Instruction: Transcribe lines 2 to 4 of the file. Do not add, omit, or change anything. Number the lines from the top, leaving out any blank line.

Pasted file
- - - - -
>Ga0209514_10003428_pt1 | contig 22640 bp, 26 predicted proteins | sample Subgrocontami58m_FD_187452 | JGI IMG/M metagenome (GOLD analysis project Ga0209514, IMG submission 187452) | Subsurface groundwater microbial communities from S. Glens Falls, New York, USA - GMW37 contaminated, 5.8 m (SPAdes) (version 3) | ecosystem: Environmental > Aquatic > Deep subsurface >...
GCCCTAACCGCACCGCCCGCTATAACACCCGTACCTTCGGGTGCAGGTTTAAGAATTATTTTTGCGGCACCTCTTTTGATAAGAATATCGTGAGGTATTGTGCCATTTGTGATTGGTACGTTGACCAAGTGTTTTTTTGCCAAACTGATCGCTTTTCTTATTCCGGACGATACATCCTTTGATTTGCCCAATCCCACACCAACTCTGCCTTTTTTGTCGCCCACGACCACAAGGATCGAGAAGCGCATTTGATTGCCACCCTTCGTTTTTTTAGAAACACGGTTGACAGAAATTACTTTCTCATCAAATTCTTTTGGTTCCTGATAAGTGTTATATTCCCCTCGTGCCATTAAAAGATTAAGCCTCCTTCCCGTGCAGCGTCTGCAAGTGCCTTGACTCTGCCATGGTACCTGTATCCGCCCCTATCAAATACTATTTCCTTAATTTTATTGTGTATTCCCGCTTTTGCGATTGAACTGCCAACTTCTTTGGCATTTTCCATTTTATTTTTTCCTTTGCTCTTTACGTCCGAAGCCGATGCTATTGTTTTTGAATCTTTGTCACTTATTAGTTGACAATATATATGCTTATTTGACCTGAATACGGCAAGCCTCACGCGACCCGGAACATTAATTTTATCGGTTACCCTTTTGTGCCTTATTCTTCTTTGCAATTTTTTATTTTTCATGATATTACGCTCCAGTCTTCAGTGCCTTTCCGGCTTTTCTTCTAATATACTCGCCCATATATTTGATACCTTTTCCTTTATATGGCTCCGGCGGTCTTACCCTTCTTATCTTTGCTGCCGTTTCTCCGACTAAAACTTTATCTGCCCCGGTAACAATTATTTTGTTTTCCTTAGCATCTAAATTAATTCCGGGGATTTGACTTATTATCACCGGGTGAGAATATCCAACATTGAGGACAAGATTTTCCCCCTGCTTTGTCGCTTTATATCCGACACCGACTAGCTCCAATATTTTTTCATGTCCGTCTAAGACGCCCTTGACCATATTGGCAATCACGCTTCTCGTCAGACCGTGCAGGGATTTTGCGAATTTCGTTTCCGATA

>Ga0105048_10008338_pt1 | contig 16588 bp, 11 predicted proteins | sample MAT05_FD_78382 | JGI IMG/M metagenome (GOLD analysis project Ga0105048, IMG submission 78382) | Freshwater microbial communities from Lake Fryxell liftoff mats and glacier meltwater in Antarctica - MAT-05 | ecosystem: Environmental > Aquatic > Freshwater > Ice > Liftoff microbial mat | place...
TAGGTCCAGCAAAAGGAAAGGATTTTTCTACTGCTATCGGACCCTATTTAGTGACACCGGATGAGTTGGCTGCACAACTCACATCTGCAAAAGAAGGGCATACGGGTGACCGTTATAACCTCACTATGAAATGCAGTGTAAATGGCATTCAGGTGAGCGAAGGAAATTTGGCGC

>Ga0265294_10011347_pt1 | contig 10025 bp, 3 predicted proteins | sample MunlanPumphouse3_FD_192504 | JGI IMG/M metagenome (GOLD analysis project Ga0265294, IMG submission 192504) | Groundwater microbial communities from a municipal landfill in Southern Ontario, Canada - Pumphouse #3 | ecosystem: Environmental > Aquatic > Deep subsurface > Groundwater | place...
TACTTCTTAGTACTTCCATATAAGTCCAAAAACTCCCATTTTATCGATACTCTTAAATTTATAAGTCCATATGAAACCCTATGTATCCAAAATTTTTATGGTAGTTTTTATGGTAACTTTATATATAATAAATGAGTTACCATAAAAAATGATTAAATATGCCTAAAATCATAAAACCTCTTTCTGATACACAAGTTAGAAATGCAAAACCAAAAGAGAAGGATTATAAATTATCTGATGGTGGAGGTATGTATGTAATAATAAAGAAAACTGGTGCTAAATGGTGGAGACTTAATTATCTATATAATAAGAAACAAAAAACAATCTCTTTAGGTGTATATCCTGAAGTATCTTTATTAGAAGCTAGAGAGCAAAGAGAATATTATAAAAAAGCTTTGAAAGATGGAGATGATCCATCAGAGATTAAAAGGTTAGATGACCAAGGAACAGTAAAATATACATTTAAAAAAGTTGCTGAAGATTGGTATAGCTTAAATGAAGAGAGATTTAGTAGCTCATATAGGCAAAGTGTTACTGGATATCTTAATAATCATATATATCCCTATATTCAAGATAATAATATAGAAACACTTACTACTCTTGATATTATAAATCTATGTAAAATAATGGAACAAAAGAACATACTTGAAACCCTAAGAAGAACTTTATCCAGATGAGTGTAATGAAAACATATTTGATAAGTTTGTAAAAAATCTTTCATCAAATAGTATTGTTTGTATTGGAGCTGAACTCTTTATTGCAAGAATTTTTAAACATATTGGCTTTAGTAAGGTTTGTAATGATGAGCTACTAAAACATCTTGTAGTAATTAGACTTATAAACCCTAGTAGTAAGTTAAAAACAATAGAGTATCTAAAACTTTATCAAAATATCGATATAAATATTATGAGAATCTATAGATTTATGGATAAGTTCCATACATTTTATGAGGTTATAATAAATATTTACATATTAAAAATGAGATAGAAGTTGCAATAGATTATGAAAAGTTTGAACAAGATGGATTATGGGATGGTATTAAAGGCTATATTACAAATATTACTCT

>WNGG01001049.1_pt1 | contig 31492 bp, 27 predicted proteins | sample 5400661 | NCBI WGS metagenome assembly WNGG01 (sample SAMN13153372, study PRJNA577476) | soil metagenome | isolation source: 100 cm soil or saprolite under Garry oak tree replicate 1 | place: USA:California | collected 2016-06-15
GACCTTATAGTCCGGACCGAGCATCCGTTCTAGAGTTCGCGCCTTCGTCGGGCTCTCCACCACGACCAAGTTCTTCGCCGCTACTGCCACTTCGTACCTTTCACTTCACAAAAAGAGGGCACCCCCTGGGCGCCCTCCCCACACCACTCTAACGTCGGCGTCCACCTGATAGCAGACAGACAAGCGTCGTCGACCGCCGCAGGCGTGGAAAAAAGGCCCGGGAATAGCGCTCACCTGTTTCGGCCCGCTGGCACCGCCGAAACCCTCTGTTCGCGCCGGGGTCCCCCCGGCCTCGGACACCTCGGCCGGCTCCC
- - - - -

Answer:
GCCCTAACCGCACCGCCCGCTATAACACCCGTACCTTCGGGTGCAGGTTTAAGAATTATTTTTGCGGCACCTCTTTTGATAAGAATATCGTGAGGTATTGTGCCATTTGTGATTGGTACGTTGACCAAGTGTTTTTTTGCCAAACTGATCGCTTTTCTTATTCCGGACGATACATCCTTTGATTTGCCCAATCCCACACCAACTCTGCCTTTTTTGTCGCCCACGACCACAAGGATCGAGAAGCGCATTTGATTGCCACCCTTCGTTTTTTTAGAAACACGGTTGACAGAAATTACTTTCTCATCAAATTCTTTTGGTTCCTGATAAGTGTTATATTCCCCTCGTGCCATTAAAAGATTAAGCCTCCTTCCCGTGCAGCGTCTGCAAGTGCCTTGACTCTGCCATGGTACCTGTATCCGCCCCTATCAAATACTATTTCCTTAATTTTATTGTGTATTCCCGCTTTTGCGATTGAACTGCCAACTTCTTTGGCATTTTCCATTTTATTTTTTCCTTTGCTCTTTACGTCCGAAGCCGATGCTATTGTTTTTGAATCTTTGTCACTTATTAGTTGACAATATATATGCTTATTTGACCTGAATACGGCAAGCCTCACGCGACCCGGAACATTAATTTTATCGGTTACCCTTTTGTGCCTTATTCTTCTTTGCAATTTTTTATTTTTCATGATATTACGCTCCAGTCTTCAGTGCCTTTCCGGCTTTTCTTCTAATATACTCGCCCATATATTTGATACCTTTTCCTTTATATGGCTCCGGCGGTCTTACCCTTCTTATCTTTGCTGCCGTTTCTCCGACTAAAACTTTATCTGCCCCGGTAACAATTATTTTGTTTTCCTTAGCATCTAAATTAATTCCGGGGATTTGACTTATTATCACCGGGTGAGAATATCCAACATTGAGGACAAGATTTTCCCCCTGCTTTGTCGCTTTATATCCGACACCGACTAGCTCCAATATTTTTTCATGTCCGTCTAAGACGCCCTTGACCATATTGGCAATCACGCTTCTCGTCAGACCGTGCAGGGATTTTGCGAATTTCGTTTCCGATA

>Ga0105048_10008338_pt1 | contig 16588 bp, 11 predicted proteins | sample MAT05_FD_78382 | JGI IMG/M metagenome (GOLD analysis project Ga0105048, IMG submission 78382) | Freshwater microbial communities from Lake Fryxell liftoff mats and glacier meltwater in Antarctica - MAT-05 | ecosystem: Environmental > Aquatic > Freshwater > Ice > Liftoff microbial mat | place...
TAGGTCCAGCAAAAGGAAAGGATTTTTCTACTGCTATCGGACCCTATTTAGTGACACCGGATGAGTTGGCTGCACAACTCACATCTGCAAAAGAAGGGCATACGGGTGACCGTTATAACCTCACTATGAAATGCAGTGTAAATGGCATTCAGGTGAGCGAAGGAAATTTGGCGC